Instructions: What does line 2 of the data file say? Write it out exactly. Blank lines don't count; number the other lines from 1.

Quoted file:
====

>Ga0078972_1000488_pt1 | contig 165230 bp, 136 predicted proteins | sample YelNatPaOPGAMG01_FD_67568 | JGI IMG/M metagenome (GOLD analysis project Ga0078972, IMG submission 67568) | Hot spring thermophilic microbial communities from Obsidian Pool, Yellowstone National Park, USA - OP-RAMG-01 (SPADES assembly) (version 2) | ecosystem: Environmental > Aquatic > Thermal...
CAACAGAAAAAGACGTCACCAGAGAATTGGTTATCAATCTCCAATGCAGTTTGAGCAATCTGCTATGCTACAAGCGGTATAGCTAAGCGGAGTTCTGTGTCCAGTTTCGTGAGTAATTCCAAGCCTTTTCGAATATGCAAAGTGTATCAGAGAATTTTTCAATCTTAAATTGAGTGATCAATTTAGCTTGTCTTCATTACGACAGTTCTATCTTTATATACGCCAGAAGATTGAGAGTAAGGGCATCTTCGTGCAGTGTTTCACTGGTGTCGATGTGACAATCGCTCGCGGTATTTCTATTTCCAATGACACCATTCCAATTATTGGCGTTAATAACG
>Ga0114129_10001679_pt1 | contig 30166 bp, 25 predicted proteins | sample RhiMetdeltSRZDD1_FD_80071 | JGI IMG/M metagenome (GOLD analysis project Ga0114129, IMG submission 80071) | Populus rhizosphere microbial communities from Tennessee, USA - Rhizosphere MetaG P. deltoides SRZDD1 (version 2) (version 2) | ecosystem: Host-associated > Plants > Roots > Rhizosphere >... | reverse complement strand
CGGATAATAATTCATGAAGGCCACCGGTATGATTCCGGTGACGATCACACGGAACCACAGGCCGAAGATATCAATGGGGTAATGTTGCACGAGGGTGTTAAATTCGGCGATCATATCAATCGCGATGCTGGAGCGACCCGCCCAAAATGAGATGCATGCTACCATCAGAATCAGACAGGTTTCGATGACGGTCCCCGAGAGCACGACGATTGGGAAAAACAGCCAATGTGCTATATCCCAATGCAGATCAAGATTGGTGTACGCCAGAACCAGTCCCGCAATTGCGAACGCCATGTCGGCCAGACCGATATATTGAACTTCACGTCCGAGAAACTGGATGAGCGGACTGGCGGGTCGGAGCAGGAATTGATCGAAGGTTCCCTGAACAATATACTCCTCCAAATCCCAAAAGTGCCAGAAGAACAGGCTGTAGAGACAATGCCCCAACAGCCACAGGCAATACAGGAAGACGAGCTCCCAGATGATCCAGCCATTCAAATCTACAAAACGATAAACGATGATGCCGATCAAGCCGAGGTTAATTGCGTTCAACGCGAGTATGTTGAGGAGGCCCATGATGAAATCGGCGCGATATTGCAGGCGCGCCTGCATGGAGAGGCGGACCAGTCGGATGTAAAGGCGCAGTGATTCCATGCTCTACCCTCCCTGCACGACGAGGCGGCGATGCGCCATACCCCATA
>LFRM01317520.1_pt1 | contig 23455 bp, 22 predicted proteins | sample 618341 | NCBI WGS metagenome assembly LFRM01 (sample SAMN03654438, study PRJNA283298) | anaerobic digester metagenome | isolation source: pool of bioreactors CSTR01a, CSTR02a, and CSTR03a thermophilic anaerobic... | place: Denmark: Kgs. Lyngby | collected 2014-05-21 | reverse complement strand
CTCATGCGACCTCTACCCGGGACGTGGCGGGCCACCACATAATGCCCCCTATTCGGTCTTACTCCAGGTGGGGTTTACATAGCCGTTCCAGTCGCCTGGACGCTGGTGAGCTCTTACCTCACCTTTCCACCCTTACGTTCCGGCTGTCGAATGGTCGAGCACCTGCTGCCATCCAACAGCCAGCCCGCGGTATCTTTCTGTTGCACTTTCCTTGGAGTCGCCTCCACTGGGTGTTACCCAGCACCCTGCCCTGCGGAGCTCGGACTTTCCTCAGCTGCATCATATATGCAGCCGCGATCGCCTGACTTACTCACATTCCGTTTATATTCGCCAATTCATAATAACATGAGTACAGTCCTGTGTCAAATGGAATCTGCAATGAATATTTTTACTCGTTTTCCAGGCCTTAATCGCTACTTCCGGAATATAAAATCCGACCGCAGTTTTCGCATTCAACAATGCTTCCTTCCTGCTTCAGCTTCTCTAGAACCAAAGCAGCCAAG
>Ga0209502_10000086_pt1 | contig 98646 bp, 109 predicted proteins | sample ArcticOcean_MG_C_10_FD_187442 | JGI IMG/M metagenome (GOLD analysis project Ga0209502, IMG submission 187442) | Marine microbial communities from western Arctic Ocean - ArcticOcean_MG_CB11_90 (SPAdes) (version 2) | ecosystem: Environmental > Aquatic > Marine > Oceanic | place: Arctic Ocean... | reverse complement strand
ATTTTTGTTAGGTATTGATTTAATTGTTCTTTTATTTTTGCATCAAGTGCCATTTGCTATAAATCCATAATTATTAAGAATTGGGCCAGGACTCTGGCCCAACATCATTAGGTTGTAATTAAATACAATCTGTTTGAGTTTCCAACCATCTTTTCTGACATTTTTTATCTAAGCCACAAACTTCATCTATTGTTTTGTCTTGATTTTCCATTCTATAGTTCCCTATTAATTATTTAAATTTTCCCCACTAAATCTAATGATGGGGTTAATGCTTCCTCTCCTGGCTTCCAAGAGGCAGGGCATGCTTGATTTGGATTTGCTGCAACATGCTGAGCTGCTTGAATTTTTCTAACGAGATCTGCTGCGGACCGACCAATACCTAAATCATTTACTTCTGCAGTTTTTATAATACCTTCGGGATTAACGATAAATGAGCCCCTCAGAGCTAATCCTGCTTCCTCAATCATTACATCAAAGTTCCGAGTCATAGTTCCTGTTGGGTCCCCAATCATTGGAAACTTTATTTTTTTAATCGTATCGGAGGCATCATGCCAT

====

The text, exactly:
CAACAGAAAAAGACGTCACCAGAGAATTGGTTATCAATCTCCAATGCAGTTTGAGCAATCTGCTATGCTACAAGCGGTATAGCTAAGCGGAGTTCTGTGTCCAGTTTCGTGAGTAATTCCAAGCCTTTTCGAATATGCAAAGTGTATCAGAGAATTTTTCAATCTTAAATTGAGTGATCAATTTAGCTTGTCTTCATTACGACAGTTCTATCTTTATATACGCCAGAAGATTGAGAGTAAGGGCATCTTCGTGCAGTGTTTCACTGGTGTCGATGTGACAATCGCTCGCGGTATTTCTATTTCCAATGACACCATTCCAATTATTGGCGTTAATAACG